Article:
Purple Mountain

In May last year we had 16 days in China – most of that time was spent in Nanjing. It was hot and humid and disgustingly smoggy – apparently it gets REALLY REALLY hot & humid and REALLY disgustingly smoggy in July & August!!  Nanjing is one of the three hottest cities in China with temperatures regularly over 105 F in summer – but then it drops to 19F in winter – so quite a range.  

So …  because the astro-dweeb was there working on a project with a Purple Mountain scientist he went to work in the observatory offices each morning with our host Jianghui, and I got to roam the city on my own & loved every minute. Then, on many afternoons Jianghui took us to places he thought were interesting or must-see in Nanjing. One such outing was a trip up Purple Mountain.  Purple Mountain is China's first modern observatory – started in 1929, completed 1934 – and one of only 3 in China.  It is considered the "cradle of the modern astronomy in China'.

There is a cable car which goes to the top of the mountain but I have a fear of cable cars, made in China, swinging free of their wire and hurtling down some mountainous gully – so I chose to walk up. It only took about 25 minutes to walk to the top but it was grueling in the heat and smog!   

  Purple Mountain is about 870 feet high and on a clear day you would be able to see Nanjing.  I'm not sure when they last had a clear day!  

There is a museum with astronomical displays which have descriptions in Chinese -  Jianghui translated them for us and pointed out what he thought were the more important things – like the meteorite that Chairman Mao had touched in the 1960's!  Many of these instruments and artifacts are actually replicas as the originals were stolen by the British, French, Germans, Americans and later the Japanese.

This is an Armillary Sphere, designed by Zhang Heng in the Eastern Han Dynasty (25-220), and used to locate celestial bodies and define their movements. It is an impressive work of art. Its four poles are engraved with entwining dragons and the four sides of the base are cast with flowers and animals. The bronze one kept here was made in 1437 during the Ming Dynasty (1368-1644).  Using an instrument like this, China was the first to determine that there are 365.25 days in a year.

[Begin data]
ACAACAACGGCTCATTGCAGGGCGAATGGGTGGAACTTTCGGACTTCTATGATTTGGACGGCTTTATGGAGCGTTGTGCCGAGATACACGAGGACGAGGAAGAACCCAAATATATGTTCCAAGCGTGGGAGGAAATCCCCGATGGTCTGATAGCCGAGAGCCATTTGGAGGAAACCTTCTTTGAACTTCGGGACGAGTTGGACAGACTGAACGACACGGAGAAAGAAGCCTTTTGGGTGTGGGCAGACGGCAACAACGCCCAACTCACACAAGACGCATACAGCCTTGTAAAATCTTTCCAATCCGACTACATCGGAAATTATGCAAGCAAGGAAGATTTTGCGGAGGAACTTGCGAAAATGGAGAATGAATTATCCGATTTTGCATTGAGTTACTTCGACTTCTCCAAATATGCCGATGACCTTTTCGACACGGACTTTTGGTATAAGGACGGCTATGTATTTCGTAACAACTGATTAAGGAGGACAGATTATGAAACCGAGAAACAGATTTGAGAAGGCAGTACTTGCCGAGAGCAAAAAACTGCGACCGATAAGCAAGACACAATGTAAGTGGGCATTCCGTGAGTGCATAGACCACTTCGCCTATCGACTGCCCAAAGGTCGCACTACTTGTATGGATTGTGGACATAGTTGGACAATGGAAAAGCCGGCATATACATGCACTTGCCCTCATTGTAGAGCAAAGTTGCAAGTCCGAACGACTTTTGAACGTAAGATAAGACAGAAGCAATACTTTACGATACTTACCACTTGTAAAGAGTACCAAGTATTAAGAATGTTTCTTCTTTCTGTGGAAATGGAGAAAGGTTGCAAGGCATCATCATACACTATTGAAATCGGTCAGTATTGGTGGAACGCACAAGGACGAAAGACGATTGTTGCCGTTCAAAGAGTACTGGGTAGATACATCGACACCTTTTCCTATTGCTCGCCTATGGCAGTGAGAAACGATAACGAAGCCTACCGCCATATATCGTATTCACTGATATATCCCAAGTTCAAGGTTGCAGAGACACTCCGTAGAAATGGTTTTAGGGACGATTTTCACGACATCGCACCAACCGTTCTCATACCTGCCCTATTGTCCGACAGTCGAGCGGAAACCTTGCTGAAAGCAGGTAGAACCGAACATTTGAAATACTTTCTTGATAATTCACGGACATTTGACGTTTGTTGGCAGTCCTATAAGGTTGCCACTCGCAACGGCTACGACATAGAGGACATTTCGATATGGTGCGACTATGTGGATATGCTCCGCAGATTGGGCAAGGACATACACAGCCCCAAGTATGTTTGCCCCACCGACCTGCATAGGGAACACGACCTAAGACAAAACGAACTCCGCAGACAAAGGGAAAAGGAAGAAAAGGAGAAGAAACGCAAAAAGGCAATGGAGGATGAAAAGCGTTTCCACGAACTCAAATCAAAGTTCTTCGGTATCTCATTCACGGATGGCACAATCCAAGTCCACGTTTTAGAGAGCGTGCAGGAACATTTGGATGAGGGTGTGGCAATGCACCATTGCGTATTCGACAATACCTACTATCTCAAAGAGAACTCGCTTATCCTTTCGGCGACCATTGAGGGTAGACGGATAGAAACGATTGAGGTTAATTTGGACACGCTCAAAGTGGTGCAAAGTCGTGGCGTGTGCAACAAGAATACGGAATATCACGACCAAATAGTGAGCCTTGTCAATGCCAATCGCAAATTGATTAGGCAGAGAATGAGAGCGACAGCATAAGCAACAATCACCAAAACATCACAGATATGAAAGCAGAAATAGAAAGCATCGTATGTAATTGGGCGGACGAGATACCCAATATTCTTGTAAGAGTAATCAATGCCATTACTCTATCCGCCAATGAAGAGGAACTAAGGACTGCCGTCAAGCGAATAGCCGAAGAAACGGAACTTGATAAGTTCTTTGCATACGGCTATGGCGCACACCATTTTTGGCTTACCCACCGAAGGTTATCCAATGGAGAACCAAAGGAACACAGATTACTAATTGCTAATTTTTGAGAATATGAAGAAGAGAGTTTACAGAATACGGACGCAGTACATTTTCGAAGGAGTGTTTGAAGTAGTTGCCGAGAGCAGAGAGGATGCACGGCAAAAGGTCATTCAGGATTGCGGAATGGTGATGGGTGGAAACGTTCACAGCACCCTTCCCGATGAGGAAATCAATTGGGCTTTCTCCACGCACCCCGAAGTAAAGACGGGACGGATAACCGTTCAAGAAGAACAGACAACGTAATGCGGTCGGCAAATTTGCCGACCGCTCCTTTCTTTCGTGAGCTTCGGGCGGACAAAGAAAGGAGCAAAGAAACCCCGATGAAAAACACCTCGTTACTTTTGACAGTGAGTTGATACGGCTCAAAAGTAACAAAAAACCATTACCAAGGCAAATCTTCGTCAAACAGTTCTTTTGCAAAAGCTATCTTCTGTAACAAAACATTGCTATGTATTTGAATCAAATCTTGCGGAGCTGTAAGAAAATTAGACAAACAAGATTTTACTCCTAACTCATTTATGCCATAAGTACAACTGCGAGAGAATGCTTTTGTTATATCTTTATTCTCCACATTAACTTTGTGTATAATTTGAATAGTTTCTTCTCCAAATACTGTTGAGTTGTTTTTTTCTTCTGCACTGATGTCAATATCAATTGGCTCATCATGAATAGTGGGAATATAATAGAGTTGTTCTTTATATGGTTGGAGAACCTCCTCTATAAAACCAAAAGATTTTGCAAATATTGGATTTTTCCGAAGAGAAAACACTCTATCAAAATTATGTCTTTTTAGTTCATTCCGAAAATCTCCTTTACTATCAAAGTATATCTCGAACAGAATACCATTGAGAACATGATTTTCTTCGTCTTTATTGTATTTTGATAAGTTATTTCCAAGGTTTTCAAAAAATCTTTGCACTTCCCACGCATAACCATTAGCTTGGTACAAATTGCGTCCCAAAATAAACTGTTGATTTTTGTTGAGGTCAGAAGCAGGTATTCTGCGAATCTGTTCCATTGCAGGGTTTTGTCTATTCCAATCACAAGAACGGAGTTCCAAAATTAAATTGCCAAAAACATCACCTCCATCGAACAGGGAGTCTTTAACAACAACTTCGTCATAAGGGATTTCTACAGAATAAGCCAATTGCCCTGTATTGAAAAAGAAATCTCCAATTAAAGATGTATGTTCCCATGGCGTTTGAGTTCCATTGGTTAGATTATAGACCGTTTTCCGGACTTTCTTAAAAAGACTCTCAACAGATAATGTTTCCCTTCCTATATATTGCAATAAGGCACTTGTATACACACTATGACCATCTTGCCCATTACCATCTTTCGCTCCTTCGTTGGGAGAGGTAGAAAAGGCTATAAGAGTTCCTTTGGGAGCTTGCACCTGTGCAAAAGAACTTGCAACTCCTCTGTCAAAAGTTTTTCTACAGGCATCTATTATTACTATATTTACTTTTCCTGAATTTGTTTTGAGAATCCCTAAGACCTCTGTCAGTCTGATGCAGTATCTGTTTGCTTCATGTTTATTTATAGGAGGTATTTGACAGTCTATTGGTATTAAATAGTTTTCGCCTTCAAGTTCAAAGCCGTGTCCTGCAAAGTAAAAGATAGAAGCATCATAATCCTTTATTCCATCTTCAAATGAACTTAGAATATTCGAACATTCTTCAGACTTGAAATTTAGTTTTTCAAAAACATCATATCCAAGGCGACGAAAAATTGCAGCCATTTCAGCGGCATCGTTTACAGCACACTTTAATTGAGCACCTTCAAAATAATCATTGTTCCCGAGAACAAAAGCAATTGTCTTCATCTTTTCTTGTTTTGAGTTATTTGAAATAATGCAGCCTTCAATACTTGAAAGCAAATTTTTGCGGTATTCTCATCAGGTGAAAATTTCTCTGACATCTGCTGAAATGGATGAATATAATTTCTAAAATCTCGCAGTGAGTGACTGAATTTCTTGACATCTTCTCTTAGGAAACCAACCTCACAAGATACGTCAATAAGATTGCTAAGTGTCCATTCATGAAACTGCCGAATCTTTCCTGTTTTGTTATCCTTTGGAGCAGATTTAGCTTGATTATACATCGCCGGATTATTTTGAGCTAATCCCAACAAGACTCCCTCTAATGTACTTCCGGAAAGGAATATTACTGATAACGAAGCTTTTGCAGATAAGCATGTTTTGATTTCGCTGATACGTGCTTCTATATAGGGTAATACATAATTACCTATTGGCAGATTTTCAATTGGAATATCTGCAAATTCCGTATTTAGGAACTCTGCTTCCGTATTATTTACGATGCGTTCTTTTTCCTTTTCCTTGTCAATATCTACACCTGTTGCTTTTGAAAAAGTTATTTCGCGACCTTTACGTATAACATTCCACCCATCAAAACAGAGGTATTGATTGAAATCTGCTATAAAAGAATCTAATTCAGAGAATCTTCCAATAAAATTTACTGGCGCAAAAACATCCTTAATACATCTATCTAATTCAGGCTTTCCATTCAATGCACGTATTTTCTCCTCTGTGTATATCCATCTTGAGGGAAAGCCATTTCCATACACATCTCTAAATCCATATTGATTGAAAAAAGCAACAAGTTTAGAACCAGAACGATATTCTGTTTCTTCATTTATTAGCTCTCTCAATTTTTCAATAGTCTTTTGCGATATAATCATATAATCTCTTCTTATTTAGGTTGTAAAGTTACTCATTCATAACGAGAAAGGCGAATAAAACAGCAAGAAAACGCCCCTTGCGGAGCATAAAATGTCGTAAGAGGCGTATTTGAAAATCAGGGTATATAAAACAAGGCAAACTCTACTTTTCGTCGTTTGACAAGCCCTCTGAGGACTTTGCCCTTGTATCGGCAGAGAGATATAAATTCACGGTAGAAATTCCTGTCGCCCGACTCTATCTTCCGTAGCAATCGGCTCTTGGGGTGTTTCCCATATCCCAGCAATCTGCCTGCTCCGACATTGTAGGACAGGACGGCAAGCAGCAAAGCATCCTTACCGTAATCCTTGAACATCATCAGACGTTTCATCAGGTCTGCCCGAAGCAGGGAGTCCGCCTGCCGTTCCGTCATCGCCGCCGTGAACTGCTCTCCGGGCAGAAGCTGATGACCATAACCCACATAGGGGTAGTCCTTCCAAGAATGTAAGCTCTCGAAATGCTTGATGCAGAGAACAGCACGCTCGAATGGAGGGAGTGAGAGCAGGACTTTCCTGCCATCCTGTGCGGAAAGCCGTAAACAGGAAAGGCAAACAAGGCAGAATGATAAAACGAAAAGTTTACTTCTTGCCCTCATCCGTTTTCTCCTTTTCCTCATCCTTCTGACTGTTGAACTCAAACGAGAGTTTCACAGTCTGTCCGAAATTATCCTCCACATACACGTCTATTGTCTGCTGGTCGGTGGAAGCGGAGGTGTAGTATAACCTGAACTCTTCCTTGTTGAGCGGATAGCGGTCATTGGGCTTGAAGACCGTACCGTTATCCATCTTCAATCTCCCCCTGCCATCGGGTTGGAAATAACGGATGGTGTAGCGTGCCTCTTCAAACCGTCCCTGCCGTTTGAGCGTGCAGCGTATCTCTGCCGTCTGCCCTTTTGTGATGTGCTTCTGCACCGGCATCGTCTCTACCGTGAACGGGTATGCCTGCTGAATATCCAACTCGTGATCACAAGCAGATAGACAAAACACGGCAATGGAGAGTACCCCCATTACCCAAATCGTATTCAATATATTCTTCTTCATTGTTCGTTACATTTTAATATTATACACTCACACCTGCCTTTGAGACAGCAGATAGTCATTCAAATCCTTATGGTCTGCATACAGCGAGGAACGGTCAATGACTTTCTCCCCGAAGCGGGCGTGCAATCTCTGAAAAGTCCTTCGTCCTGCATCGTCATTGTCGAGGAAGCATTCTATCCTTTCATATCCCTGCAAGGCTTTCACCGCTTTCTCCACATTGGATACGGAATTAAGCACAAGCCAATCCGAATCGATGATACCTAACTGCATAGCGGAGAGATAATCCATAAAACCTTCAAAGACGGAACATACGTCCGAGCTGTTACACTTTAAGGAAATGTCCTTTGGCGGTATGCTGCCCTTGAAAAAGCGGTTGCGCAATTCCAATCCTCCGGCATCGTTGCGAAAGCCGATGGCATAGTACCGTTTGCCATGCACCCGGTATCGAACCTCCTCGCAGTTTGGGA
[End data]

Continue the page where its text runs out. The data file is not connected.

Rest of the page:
This is a Celestial Globe – Invented by Zhang Heng, an astronomer in the Eastern Han Dynasty (25 A.D.-220 A.D.).  The one displayed here was made during the Qing Dynasty (1644- 1911). Measuring one meter in diameter, it is inlaid with 1449 stars, the ecliptic and the equator. Celestial globes were used to represent the stars and constellations of the night sky and record their positions with respect to each other and a co-ordinate system.

Nowadays only Solar Studies research is performed on the Solar Telescope at Purple Mountain as the air quality is bad and there is light pollution and radio noise from Nanjing.  There are 4 remote observing stations under the auspices of Purple Mountain: Delingha, Qingdao, Ganyu and the Xuyi station where we spent 3 days.

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9 responses

  1. The smog is amazing – I don't know how people live in it. We did see a lot of cyclists wearing masks. A couple of days I found it really oppressive – there just seems to be no air to breath. Last year the World Bank released a study which said that 750,000 Chinese die from pollution related illnesses a year – the Chinese government conceded that 400,000 died…….. Pollution deaths

  2. It is funny how he didn’t mention the Cultural Revolution in
    china where all these old things were smashed and people disappeared who was
    traditional a trades people! A very large amount of stuff went to other
    countries to be saved as well as to keep them from being destroyed, and they
    accepted any cash for culture.

    But I am a bit jealous it sounds like it would have been a
    great time wondering around exploring (killing your lungs), but with all the
    deadly creatures in Australia why be afraid of a Chinese cable car, it worked
    all right for the first second and third dynasty Ha, Ha! I have watched some
    travel shows and I think I did see that cable car in the blue mountain, smart

    Love your Photos!

  3. PS: the way they have been studying pollution much of it
    from China makes its way across the ocean to the USA so you are probably still
    breathing the pollution and smog from china today!

  4. It's such a pity that nowadays pollution is affecting so many countries. Otherwise we could really enjoy nature's beauty a little more. Great photos though! It must have been quite an experience.

  5. Yes many awful things have happened in China's history from both outside and internal forces. It is interesting how a lot of the Chinese people's perceptions of their history are different to what ours are of their country. Even today much is censored. LOL the idea of still breathing their pollution – I am not getting the great cuisine smells though! I am going to dig out my food photos soon – we ate some amazingly good food there – not all of it recognisable! 🙂

  6. It really was a wonderful experience – the people were just so friendly – I'm sure they were laughing at me a lot of the time but they did it kindly! The pollution in Nanjing was bad but nothing compared to Shanghai – there I just wanted to stay in the hotel!! LOL. When I look back through my photos I see that we never saw a blue sky – there is just this haze over everything. As a lot of Chinese will never get to see anything different, that is sort of sad!

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